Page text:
• Post-traumatic glaucoma

        • Angle recession glaucoma

        • Ghost cell glaucoma

        • Hemolytic glaucoma

      • UGH syndrome

      • Steroid-induced glaucoma

      • Schwartz-Matsuo syndrome

  • Surgical management of glaucoma and surgical complications

    • Trabeculectomy

      • Blebitis

      • Ocular hypotony

    • Aqueous shunts

    • Laser trabeculoplasty

    • MIGS

    • Goniotomy and trabeculotomy

Anterior Uveitis (Iridocyclitis)

  • Acute anterior uveitis

    • HLA-B27

    • Behcet’s

    • Sarcoidosis

    • Herpetic iridocyclitis

  • Chronic anterior uveitis

    • Juvenile idiopathic arthritis

    • Fuchs heterochromic iridocyclitis

Iris Diseases

  • Iris coloboma

  • Aniridia

  • Iris melanoma

  • Iris nevus


  • Congenital lens abnormalities

    • Congenital lamellar and polar cataracts

    • Lenticonus

    • Microspherophakia

    • Weill-Marchesani syndrome

    • Rubella-associated cataract

    • Lowe syndrome

  • Ectopia lentis

  • Metabolic cataracts

    • Diabetic cataracts

    • Galactosemia oil-droplet cataracts

    • Myotonic dystrophy “christmas tree” cataracts

    • Wilson disease “sunflower” cataracts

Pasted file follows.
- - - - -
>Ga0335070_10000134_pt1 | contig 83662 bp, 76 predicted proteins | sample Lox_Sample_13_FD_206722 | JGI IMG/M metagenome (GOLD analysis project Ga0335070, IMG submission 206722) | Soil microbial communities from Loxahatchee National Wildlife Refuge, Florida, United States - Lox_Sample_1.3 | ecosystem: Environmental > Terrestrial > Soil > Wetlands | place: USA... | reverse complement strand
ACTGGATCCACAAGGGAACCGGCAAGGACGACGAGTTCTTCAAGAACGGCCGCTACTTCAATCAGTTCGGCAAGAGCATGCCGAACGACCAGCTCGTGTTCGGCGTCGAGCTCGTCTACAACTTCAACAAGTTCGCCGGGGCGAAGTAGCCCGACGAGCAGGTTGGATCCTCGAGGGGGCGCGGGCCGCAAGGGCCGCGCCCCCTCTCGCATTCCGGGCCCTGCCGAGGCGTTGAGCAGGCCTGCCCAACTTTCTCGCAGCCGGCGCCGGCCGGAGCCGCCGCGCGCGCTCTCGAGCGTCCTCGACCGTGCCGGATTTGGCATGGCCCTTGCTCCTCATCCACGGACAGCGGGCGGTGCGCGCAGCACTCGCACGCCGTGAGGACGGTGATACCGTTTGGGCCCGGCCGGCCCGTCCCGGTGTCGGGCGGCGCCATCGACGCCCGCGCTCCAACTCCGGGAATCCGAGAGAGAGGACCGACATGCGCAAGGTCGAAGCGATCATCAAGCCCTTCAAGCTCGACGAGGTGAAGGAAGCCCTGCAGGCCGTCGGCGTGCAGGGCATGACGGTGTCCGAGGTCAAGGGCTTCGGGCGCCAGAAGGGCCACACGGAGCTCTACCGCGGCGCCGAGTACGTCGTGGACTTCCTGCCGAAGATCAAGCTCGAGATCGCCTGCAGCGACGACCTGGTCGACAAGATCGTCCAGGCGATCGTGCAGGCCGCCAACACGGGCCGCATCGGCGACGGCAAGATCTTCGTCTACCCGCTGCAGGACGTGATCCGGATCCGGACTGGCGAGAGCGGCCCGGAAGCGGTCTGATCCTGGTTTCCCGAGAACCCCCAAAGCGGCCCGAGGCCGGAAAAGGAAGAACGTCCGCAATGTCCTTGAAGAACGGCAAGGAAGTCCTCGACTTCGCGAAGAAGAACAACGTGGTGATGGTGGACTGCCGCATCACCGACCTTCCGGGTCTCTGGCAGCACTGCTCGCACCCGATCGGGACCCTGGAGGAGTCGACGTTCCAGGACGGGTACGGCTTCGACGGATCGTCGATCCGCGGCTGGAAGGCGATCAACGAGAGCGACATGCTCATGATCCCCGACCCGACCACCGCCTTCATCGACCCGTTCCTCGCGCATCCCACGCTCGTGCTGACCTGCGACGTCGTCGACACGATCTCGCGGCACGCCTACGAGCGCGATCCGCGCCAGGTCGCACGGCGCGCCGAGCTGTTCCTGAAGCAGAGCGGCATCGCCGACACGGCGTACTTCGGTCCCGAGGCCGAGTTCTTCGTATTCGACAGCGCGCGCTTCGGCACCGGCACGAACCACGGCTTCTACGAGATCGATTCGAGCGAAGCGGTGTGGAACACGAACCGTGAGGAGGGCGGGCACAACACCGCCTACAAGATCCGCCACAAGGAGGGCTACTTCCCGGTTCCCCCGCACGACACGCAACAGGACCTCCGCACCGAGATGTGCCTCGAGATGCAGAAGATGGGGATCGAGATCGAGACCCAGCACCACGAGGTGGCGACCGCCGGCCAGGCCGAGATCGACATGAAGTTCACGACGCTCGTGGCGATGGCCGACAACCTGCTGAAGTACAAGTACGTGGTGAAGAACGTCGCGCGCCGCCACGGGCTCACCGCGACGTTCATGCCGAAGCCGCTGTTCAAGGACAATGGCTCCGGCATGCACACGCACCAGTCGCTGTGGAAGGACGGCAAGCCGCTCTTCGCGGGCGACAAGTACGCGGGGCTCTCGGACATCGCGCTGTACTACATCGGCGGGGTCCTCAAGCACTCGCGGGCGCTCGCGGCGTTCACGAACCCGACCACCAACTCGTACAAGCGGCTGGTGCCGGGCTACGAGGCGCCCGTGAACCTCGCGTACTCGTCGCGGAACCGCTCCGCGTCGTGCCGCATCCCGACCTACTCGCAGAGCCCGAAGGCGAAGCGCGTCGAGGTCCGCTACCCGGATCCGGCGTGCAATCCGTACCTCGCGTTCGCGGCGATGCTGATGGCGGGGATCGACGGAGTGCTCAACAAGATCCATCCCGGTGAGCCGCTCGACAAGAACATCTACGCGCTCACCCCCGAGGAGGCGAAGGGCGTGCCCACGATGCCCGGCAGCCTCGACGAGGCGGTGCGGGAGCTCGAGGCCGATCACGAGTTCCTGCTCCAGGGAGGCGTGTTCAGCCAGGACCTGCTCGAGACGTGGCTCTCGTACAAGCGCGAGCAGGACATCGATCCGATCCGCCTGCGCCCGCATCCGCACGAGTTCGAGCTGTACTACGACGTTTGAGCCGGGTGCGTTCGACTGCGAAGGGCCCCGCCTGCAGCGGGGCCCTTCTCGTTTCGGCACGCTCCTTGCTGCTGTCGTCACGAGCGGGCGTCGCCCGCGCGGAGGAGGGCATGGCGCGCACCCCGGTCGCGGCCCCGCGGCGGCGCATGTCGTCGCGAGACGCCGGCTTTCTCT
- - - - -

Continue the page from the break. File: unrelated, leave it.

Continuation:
• Age-related cataracts

  • Other causes of cataracts (e.g., secondary PSC cataracts)

  • Preoperative, perioperative, and postoperative considerations

External Disease and Adnexa

Eyelids and Face

  • Eyelid trauma

  • Non-neoplastic eyelid lesions

    • Chalazion/hordeolum

    • Xanthelasma

  • Eyelid neoplasms

    • Benign

      • Squamous papilloma

      • Seborrheic keratosis

      • Actinic keratosis

      • Freckle

      • Eyelid nevus

      • Nevus of Ota

      • Syringoma

      • Capillary hemangioma

      • Port wine stain (nevus flammeus)

      • Pyogenic granuloma

      • Plexiform neurofibroma

    • Malignant

      • Basal cell carcinoma of the eyelid

      • Keratoacanthoma

      • Squamous cell carcinoma of the eyelid

      • Sebaceous cell carcinoma of the eyelid

      • Melanoma of the eyelid

  • Eyelash Disorders

    • Trichiasis

    • Madarosis

    • Poliosis

  • Allergic Disorders

    • Atopic dermatitis

    • Contact dermatitis

  • Infections

    • Molluscum contagiosum

    • Herpes zoster ophthalmicus

    • Blepharitis

    • Angular blepharitis

    • Ocular rosacea

    • Preseptal cellulitis

  • Ptosis

  • Ectropion

  • Entropion

  • Floppy eyelid syndrome

Lacrimal System

  • Workup of epiphora

    • Conjunctivochalasis

    • Punctal stenosis

    • Canalicular obstruction

    • Acquired nasolacrimal duct obstruction

    • Dacryolithiasis

  • Lacrimal system infections

    • Canaliculitis

    • Dacryocystitis


  • Allergic conjunctivitis

    • Follicular conjunctivitis

    • Papillary conjunctivitis

      • Vernal keratoconjunctivitis

      • Atopic keratoconjunctivitis

      • Contact lens conjunctivitis

  • Bacterial conjunctivitis

    • Trachoma

    • Acute bacterial conjunctivitis

    • Adult chlamydial conjunctivitis

  • Other conjunctivitis

    • Stevens-Johnson syndrome

    • Ocular cicatricial pemphigoid

    • Ligneous conjunctivitis